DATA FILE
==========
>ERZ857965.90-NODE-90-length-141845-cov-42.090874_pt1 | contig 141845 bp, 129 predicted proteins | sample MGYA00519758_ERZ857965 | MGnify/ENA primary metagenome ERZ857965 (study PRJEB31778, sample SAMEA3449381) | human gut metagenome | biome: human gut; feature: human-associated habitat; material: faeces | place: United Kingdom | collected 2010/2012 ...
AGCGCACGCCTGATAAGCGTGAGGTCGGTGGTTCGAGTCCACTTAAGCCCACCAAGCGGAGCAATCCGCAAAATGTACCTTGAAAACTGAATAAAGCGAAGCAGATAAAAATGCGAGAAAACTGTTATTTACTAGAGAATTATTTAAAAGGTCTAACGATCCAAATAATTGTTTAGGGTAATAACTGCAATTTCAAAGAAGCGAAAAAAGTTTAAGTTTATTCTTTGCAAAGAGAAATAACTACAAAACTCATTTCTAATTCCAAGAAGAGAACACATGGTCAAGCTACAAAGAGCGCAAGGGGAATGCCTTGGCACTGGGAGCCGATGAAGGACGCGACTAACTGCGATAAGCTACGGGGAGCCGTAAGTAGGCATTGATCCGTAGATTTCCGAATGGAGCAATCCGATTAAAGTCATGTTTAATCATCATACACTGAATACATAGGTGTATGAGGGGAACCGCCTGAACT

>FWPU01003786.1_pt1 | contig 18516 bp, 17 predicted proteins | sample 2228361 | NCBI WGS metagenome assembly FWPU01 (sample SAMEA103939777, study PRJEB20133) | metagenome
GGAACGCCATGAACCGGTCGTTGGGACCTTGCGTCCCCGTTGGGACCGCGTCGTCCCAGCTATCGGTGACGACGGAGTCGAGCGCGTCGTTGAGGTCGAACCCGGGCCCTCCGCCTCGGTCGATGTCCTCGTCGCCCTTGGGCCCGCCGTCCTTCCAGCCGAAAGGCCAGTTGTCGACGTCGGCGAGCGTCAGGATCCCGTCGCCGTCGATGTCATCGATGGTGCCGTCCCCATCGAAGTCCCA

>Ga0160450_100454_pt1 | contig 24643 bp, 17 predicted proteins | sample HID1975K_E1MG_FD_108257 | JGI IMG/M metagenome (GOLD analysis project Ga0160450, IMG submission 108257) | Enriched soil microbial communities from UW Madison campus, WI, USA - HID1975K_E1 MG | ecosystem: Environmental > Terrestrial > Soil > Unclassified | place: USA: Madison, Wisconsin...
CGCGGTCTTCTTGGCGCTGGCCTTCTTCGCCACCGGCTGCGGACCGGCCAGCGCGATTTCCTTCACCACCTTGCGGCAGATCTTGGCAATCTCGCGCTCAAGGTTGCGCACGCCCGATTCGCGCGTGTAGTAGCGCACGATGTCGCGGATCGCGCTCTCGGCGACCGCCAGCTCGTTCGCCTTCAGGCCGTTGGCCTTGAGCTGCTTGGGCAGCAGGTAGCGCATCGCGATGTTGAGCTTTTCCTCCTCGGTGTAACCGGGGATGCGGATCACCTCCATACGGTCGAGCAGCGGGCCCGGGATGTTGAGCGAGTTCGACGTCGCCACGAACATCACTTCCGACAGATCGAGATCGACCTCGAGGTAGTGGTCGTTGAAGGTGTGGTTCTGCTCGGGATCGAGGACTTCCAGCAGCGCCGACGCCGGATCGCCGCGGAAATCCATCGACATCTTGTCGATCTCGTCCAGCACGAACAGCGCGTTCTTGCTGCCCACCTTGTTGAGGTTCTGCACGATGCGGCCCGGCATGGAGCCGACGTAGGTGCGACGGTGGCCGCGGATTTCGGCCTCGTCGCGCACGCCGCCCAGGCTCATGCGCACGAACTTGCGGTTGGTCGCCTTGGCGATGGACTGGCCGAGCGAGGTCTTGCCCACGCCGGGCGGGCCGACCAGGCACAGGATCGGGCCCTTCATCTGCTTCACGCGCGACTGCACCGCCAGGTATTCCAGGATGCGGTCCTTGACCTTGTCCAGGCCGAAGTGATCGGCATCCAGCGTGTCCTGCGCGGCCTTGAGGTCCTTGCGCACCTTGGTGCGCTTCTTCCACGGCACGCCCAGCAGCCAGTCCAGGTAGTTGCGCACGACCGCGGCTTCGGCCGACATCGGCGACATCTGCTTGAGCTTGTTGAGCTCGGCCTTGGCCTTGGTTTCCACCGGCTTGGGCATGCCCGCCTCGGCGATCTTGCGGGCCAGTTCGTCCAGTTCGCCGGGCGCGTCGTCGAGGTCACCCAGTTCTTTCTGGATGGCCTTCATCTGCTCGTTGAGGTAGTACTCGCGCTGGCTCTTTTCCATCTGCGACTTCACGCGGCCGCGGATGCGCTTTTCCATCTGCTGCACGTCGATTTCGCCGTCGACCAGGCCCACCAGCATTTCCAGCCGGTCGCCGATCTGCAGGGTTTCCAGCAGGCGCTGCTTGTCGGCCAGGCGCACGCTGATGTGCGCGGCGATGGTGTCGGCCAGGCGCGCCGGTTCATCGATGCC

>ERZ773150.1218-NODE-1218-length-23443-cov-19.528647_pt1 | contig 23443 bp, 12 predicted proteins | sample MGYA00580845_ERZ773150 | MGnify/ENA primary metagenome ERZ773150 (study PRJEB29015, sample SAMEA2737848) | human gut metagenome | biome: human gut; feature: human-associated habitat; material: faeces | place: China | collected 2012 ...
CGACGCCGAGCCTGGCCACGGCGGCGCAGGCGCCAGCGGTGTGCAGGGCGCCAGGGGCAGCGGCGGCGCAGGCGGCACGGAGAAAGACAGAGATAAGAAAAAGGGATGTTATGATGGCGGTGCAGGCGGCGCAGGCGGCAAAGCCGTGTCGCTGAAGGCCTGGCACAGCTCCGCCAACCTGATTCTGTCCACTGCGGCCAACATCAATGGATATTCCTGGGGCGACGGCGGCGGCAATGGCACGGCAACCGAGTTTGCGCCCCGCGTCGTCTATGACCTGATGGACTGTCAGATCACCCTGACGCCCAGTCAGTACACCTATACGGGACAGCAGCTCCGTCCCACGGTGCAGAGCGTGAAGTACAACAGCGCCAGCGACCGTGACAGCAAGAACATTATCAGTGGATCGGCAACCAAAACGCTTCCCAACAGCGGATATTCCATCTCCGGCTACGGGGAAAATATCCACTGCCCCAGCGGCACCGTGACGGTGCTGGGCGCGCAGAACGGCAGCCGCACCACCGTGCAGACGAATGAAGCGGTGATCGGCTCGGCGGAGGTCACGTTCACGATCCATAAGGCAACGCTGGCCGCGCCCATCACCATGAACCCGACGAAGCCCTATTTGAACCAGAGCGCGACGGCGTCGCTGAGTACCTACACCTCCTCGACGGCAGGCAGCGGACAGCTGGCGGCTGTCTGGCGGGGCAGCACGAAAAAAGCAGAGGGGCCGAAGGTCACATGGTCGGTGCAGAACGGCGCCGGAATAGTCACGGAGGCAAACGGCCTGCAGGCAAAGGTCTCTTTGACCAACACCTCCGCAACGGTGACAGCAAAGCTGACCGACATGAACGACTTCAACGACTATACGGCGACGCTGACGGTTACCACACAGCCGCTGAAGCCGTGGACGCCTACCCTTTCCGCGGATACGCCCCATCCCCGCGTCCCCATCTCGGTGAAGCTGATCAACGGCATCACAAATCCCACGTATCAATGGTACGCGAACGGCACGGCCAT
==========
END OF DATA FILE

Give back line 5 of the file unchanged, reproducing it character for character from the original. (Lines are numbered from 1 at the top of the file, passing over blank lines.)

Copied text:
>Ga0160450_100454_pt1 | contig 24643 bp, 17 predicted proteins | sample HID1975K_E1MG_FD_108257 | JGI IMG/M metagenome (GOLD analysis project Ga0160450, IMG submission 108257) | Enriched soil microbial communities from UW Madison campus, WI, USA - HID1975K_E1 MG | ecosystem: Environmental > Terrestrial > Soil > Unclassified | place: USA: Madison, Wisconsin...